Even the most outgoing parent of an addict may find herself dreading those ubiquitous holiday social events. For the most part, I’m an extrovert and LOVE a good party. But, some years I’ve wanted to ignore every f…ing invitation and go underground until all of the festiveness and fellowship is over. Even though I have a pure and profound interest, it’s hard to hear the litany of accomplishments of everyone else’s child when yours is holding on for dear life.
Somehow, the show must go on. And it does, by the grace of the season and every ounce of energy you can muster.
Christmas 2012 could be described as controlled chaos. That, I can celebrate.
Shopping, buying, wrapping, delivering, decorating, dressing, socializing, unwrapping, worshipping, undressing, sleeping, grocery shopping, cooking, eating, cleaning … repeating. And a little yoga in between.
Blended family, extended family, keeping in touch with out-of-town immediate family and communion with friends. Through this whirlwind, two unexpected gifts emerged.
(1) My son was transferred from the permanent housing unit into a sober living/halfway house. He will remain under the umbrella of the State Prison System for the duration of his parole. The halfway house will give him more freedom and flexibility within walls of accountability. He can take advantage of two meals a day and hold down a full time job. A percentage of what he earns goes towards sustenance for the house.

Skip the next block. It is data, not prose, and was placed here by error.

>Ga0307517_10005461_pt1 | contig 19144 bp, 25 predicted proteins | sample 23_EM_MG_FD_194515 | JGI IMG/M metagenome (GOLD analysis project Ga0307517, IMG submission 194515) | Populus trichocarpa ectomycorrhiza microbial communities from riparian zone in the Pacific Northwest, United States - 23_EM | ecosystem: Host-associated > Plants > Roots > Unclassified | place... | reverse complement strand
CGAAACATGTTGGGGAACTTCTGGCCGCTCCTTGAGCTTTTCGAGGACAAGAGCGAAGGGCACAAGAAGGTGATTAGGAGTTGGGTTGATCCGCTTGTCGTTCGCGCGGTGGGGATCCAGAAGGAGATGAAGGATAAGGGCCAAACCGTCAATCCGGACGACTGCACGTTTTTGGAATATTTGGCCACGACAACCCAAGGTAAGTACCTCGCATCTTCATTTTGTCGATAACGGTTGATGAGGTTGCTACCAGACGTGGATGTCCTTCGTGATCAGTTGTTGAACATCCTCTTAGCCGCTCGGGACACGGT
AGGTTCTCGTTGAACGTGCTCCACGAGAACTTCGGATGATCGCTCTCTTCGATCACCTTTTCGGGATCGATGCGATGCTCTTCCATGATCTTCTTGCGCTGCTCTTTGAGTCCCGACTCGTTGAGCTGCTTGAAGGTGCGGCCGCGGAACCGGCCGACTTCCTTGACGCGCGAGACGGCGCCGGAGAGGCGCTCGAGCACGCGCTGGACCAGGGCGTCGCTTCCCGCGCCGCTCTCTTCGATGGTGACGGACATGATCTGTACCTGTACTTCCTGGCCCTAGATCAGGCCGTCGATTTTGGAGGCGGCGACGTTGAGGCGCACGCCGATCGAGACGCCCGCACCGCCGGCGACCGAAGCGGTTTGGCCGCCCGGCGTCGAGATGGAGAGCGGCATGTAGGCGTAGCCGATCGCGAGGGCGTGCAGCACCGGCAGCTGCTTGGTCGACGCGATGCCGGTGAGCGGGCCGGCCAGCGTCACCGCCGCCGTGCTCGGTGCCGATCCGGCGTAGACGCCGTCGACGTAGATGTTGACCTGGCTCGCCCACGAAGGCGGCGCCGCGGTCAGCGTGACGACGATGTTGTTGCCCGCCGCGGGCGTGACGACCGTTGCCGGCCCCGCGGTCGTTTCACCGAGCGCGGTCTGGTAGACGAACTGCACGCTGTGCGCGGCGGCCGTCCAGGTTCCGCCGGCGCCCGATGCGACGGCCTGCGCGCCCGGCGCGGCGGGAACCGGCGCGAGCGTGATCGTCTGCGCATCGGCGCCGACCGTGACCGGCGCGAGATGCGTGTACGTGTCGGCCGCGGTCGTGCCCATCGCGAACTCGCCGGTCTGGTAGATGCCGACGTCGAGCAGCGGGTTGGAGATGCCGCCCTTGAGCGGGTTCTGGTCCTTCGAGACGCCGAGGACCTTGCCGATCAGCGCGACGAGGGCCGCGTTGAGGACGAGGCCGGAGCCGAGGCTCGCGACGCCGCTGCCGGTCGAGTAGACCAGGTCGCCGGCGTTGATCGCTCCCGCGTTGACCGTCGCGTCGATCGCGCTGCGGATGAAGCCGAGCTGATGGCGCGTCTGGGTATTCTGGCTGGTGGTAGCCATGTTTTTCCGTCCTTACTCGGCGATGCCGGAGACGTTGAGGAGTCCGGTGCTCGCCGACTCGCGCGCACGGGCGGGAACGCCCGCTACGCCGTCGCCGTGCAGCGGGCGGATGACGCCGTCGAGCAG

(2) He now has a full time sales job, a huge boost for all of us, especially for him.
Halfway houses can provide a much-needed support system for offenders so they are able to readjust to the demands of daily life. With monitoring and aftercare, the hope is to reduce relapse/recidivism. A halfway house can also be a viable solution for the addict who has not been incarcerated but is in search of a neutral zone in which to live, regroup and redirect.
early mornings of peace and quiet…
Happy 2013 !!!